"People... they need to believe. Nowadays... they'll believe anything".

And lastly, there is no way we have seen the last of Mysterio. Especially with the quote above being his supposed last words, I would not be surprised if he either faked his death or if he implanted himself somehow into EDITH. The mid credit scene with the return of everyone's favourite comicbook Alex Jones, J. Jonah Jameson only reinforces that Mysterio isn't done getting his revenge on Spidey and Peter Parker. Comic readers will know that Mysterio has already faked his death before, and it was no difficult feat with the aid of his stunt work and prop background. I doubt we'll be getting Daredevil into the MCU, but I await to see the flamboyant return of Jake Gyllenhaal's Mysterio. Not only did I love my boi Gyllenhaal's performance, but I absolutely ate up the whole fake news and audience manipulation commentary. It was very well adapted from his collaborative efforts to shut down Spidey in the comics, even down to fighting on a bridge (comic being Brooklyn though). His whole pub scene monolgue about people not caring about who is the smartest or most capable in the room, but more in who has a cape and shoots laser beams, is terrific. It can easily be applied to so many facets of life, but just look at how simple it can be paired with how many artful and meaningful films get overlooked in favour of a more showy mainstream cash grab. And while I did bring up one of my favourite heroes, Daredevil, it'd be a dream to see him pop back up in the MCU, even if as Matthew Murdock & Foggy Nelson "Avocados at law". Imagine them defending Peter Parker in court, and of course I'll only accept Charlie Cox. I'm intrigued as to where we go next with Spidey, even though I would have preferred him announce his own identity ala Iron-Man. As some of you have already discussed with me in comments, I'd love if Peter is thrown into the same facility that we saw Scorpion and somewhat temporary ally Vulture are imprisoned. I don't know the exact plot, but a prison escape with the assistance of Vulture would be quite the interesting take, with the inevitable turn to villain once out. Hell, since everyone is busy going cosmic, I could even see Ant-Man being the one to help Spidey break out, seeing they are the only neighborly small-scale heroes left. And on a smaller scale interest, I wonder what they're setting up with Flash's missing parents and if Brad is going to become a type of villain. It seems like Watts is following the comic line of villain releases. If I do recall correctly, Vulture and Tinkerer were the first major villains in the comics, then we had Doc Ock, Sandman, Lizard, and Electro, followed by Mysterio. I do think due to the Garfield iteration being recent, they'll skip Lizard and Electro, which means next up is more than likely Green Goblin and a maybe a subplot Doc Ock set-up.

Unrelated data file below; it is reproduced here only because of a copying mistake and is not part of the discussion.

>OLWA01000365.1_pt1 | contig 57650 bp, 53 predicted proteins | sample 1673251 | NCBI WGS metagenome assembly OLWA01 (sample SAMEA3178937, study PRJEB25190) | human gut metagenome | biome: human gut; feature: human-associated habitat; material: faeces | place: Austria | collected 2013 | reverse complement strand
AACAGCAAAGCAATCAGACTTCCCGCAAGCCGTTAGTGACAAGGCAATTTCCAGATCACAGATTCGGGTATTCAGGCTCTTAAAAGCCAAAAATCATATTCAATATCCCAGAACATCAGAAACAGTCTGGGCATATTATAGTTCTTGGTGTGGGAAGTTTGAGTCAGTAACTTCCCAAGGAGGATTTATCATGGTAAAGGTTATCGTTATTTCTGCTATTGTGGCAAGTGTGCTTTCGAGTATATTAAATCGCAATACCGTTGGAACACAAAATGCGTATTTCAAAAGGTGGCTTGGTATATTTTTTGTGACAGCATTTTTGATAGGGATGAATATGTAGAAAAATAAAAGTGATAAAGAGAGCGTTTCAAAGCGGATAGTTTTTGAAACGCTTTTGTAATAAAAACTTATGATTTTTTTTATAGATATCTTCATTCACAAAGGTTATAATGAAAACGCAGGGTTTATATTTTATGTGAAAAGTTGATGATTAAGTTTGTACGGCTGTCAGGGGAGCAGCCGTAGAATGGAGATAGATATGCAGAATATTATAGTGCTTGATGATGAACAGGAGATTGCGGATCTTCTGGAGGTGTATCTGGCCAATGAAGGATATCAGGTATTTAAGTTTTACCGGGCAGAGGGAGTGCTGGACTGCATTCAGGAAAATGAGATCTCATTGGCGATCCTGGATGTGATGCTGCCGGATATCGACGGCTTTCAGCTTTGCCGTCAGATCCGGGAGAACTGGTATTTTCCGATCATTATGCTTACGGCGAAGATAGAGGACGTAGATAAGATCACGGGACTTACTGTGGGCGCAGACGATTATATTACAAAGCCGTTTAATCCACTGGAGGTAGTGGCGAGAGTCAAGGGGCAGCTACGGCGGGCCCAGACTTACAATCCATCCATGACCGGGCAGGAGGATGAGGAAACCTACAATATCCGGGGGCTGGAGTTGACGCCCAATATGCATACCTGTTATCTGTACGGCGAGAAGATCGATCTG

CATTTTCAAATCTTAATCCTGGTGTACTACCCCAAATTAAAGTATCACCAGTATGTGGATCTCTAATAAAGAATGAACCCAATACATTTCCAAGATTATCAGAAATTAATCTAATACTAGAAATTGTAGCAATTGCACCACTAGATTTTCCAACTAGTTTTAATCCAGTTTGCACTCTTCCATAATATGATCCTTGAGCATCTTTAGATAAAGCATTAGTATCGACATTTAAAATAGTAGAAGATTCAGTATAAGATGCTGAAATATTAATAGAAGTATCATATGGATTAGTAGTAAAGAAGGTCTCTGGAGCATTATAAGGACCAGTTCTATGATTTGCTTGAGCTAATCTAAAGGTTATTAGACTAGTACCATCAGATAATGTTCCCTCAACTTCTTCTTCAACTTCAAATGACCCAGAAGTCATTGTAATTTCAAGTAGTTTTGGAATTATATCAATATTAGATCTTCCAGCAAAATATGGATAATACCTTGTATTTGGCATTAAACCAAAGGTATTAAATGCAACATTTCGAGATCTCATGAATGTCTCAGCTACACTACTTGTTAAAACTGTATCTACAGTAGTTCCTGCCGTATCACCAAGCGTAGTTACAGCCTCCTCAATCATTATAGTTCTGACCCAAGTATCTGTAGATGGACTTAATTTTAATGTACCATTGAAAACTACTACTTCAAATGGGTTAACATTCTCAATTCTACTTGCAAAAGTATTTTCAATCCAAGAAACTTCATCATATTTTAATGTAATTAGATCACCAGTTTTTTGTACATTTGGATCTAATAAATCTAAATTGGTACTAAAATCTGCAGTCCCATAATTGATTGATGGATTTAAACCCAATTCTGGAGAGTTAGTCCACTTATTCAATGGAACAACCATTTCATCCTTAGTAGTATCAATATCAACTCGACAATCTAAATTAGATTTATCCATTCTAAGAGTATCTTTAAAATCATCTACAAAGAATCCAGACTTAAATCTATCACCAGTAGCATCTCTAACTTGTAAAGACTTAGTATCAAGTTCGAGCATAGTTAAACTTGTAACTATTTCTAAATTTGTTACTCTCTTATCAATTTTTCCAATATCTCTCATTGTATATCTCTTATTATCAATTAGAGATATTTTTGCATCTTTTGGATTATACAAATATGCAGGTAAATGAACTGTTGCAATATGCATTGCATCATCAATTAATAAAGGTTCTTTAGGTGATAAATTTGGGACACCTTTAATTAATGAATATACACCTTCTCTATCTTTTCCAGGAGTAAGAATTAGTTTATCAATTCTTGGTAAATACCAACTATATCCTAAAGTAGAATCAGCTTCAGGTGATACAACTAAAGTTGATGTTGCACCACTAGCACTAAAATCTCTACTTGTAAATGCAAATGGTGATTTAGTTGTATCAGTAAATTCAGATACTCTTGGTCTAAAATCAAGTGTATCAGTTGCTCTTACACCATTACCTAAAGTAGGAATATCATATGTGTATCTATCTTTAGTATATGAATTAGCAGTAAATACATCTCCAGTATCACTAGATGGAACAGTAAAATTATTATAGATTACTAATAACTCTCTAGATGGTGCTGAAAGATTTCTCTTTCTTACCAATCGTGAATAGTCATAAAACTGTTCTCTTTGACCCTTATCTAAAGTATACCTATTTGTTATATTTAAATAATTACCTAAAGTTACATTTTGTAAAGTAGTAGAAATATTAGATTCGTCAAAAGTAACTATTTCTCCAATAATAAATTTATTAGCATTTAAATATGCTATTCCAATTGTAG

PS - Anyone else catch that direct Hydro-Man namedrop in the Venice hotel? And how about the in-flight Cosmos riff documentary by Professor Erik Selvig?